Impact Investing Forum
London. Nov 18-19. (Virtual)
ESG metrics: Smart, sustainable, reliable Daily CalifornianESG metrics: Smart, sustainable, reliable Daily CalifornianESG metrics: Smart, sustainable, reliable Daily Californian
Investors, regulators and employees are increasingly asking companies to manage their social and environmental impact. Capitalism must consider all its stakeholders, including the pandemic, rising income inequality, climate change, and racial inequalities. It is not clear how exactly to meet this growing demand. One thing is certain: Consumers are becoming more aware of the consequences of their shopping habits. Brands must share information about sustainability standards and practices that they are responsible for. This will increase customer loyalty and build consumer confidence.
The UC Berkeley School of Law offers a course that addresses today’s social and environmental issues. This program teaches you how to integrate environmental, social, and governance considerations into investment and business strategy.
ESGs (Environmental, Social, and Corporate Governance) evaluate a company’s environmental and social impact. This provides companies with the knowledge, tools, and resources to be purpose-driven business leaders in their field.
It is important to examine how companies can harness crowd empowerment to create change. Also, it is important to consider why purpose-driven businesses are well-positioned to address the world’s most pressing problems. Premise recently conducted a study that found 58% of Premise contributors had made changes to their lives in order to live more sustainably. Organizations will be able to track how these issues change over time and capture the environmental issues that are most important to them.
ESG metrics were primarily used by impact investors, who are purpose-driven investors who seek to use their investments for positive change. This has changed as organizations and businesses become more aware of their overall impact.
Many investors view ESG metrics as a matter of preservation. ESG investing is centered on the goal of cost reduction and secure energy sources. Investors must ensure that the resources they require in the future are available if they want to remain profitable. Simply put, don’t drain the well of your resources.
Let’s take a look to Unilever, the European consumer goods giant and pioneer of the ESG initiative. Unilever owns nearly 30% of the tea business and sells more tea than its competitors. Unilever also buys approximately 12% of all the world’s tea. Its Lipton brand, which sells approximately $3.5 billion worth tea each year, has a global market share almost three times greater than Tata Beverages, who own Tetley Tea.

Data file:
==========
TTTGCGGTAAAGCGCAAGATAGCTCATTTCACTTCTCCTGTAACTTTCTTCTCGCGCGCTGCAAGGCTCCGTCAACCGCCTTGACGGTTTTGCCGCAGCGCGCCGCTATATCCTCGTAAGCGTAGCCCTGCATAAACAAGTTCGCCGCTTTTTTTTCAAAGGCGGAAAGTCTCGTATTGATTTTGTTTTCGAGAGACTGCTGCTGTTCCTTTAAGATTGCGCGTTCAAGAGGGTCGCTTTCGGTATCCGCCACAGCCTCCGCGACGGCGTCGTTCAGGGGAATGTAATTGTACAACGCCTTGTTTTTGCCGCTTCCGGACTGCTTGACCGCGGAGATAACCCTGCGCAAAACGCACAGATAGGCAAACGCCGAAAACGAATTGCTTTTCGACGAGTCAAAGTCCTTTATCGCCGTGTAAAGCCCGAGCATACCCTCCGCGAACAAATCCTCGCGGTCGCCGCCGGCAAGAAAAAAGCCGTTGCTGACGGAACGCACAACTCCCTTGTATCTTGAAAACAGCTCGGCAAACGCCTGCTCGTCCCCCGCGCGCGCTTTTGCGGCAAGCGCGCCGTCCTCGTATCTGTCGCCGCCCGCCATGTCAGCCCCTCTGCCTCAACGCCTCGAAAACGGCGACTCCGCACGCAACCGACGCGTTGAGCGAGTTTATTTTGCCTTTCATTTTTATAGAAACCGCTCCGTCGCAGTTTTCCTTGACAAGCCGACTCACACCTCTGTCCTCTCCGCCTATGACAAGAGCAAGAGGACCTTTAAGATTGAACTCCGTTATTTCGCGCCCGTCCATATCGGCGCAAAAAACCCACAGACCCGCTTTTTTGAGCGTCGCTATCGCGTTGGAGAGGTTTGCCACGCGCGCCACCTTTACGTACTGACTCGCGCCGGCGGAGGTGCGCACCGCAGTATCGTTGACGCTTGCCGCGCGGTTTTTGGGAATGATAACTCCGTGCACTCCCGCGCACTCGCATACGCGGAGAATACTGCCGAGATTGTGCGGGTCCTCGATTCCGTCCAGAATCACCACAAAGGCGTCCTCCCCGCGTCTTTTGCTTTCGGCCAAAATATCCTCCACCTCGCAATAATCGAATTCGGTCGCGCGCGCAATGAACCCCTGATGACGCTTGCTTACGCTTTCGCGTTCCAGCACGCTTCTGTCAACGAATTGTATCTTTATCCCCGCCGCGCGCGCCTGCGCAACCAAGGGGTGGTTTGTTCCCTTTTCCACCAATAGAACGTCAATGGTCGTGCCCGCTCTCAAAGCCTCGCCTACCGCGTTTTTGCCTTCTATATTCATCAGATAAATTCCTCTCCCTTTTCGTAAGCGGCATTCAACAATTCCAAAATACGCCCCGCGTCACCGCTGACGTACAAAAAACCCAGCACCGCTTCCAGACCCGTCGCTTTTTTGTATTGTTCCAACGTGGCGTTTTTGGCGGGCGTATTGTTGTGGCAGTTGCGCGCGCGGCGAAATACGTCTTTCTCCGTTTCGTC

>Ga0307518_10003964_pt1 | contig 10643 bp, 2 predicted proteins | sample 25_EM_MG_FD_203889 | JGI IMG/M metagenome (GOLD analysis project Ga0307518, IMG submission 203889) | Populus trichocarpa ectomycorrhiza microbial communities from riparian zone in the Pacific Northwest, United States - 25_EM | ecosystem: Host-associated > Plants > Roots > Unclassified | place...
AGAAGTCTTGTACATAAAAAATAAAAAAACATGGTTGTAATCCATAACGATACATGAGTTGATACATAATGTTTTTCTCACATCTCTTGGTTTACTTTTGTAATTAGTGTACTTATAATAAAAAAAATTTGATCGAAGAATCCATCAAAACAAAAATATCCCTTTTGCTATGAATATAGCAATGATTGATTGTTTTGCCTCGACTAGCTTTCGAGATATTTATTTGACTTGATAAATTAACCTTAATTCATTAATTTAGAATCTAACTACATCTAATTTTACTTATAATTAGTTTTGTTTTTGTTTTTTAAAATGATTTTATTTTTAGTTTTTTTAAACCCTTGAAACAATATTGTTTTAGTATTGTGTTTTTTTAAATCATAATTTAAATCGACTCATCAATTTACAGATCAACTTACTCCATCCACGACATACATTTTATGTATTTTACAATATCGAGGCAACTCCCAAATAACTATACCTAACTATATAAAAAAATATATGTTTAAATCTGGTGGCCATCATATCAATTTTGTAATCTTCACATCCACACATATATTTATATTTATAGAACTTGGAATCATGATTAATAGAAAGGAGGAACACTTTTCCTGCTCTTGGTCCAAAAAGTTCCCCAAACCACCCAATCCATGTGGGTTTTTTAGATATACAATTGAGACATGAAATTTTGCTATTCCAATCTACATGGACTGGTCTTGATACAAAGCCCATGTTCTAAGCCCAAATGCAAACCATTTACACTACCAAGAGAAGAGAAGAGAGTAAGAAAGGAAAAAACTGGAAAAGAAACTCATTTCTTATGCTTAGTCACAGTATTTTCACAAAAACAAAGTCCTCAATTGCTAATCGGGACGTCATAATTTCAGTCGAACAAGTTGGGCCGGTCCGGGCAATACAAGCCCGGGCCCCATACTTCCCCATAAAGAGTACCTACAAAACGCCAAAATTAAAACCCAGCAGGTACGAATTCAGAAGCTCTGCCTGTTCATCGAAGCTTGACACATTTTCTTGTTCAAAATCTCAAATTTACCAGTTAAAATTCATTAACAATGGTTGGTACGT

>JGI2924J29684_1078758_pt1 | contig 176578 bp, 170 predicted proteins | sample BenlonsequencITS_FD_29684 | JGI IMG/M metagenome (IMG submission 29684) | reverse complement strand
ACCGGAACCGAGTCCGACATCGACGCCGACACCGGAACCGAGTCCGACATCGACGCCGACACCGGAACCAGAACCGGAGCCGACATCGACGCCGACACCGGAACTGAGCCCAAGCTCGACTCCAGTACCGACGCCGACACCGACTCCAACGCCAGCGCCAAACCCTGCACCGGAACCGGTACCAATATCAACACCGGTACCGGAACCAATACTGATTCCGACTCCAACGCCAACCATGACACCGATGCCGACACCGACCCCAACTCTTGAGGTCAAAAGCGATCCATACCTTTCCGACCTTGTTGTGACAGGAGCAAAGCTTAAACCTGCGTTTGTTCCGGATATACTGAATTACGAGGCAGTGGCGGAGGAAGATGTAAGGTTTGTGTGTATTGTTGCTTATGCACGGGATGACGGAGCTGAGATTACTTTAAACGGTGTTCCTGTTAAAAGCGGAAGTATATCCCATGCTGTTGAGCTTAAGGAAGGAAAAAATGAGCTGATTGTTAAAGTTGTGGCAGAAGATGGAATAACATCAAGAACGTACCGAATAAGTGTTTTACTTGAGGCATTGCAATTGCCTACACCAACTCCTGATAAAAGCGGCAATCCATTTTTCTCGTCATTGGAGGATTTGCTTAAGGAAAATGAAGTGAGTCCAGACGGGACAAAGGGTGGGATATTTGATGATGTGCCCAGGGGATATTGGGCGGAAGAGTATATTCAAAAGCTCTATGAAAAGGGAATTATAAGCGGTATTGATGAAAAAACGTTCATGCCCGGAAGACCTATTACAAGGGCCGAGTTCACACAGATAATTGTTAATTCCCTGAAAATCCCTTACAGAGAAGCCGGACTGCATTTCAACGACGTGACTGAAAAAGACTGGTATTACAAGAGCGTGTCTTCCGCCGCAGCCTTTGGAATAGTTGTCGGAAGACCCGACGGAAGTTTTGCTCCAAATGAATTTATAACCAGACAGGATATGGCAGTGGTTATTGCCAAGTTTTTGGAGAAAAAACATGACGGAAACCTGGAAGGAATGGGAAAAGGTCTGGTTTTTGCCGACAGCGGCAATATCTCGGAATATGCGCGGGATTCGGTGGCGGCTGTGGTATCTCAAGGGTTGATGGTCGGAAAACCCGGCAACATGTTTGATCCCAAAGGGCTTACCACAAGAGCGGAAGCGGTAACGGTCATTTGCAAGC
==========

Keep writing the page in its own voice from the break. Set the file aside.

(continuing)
Lipton’s success was not without human and social costs. Tea workers in many parts of the world lack access to education, healthcare benefits, protection against illness, or housing. Tea harvesting can also have an environmental impact, causing soil degradation and deforestation.
This is something Unilever is very aware of. This is why Lipton made a commitment in 2010 to only use sustainably sourced tea, and has continued doing so since 2015.
Unilever recognized the need to increase revenue while also affecting positive social and environmental change. After making the switch, Unilever had to figure out how to profit from their investment.
It all started with marketing. Unilever capitalized upon the fact that consumers care deeply about whether their food is sustainable and socially responsible. This is what led to it creating brand buzz around this topic. Unilever’s 2017 survey revealed that 33% of consumers now choose to buy from brands that do good for the environment or social well-being.
This eventually translated into financial revenue. Lipton had a product that was unique, and it could market itself as a sustainably-made tea. It could also consider raising the price to attract consumers willing to pay more for high-quality teas. This would increase profits.
There are hundreds of academic studies that have examined the relationship between ESG and corporate financial performance. Larry Fink, BlackRock’s CEO, sent a letter in January 2018 to the CEOs at the companies in which BlackRock has invested.
It is important to understand how ESG initiatives are perceived by a business in real-time. Additionally, auditing what a company is doing at a local level is a key step towards making the necessary changes to drive sales and profits increases.
Premise is one of the leading global crowdsourced data insight platforms. Premise is a global crowdsourced data collection platform that empowers organizations to obtain a comprehensive assessment on current initiatives by creating tasks or surveys and then putting them out in our marketplace.
Crowdsourcing allows organizations to capture changing consumer attitudes and shifts in consumer behavior. In the beginning, traditional brands were seen as positive agents of social change because they brought low-cost products to communities that had never had them before. Cheap labor comes at a high price, both socially and environmentally. Companies must make positive changes to maintain their competitive edge and promote them.
Brands can retain their market share and generate revenues for their shareholders by keeping the public on their side. This will help them do better for the environment as well as their wider communities.
Ted Pardee, Premise’s chief revenue officer, is Ted Pardee.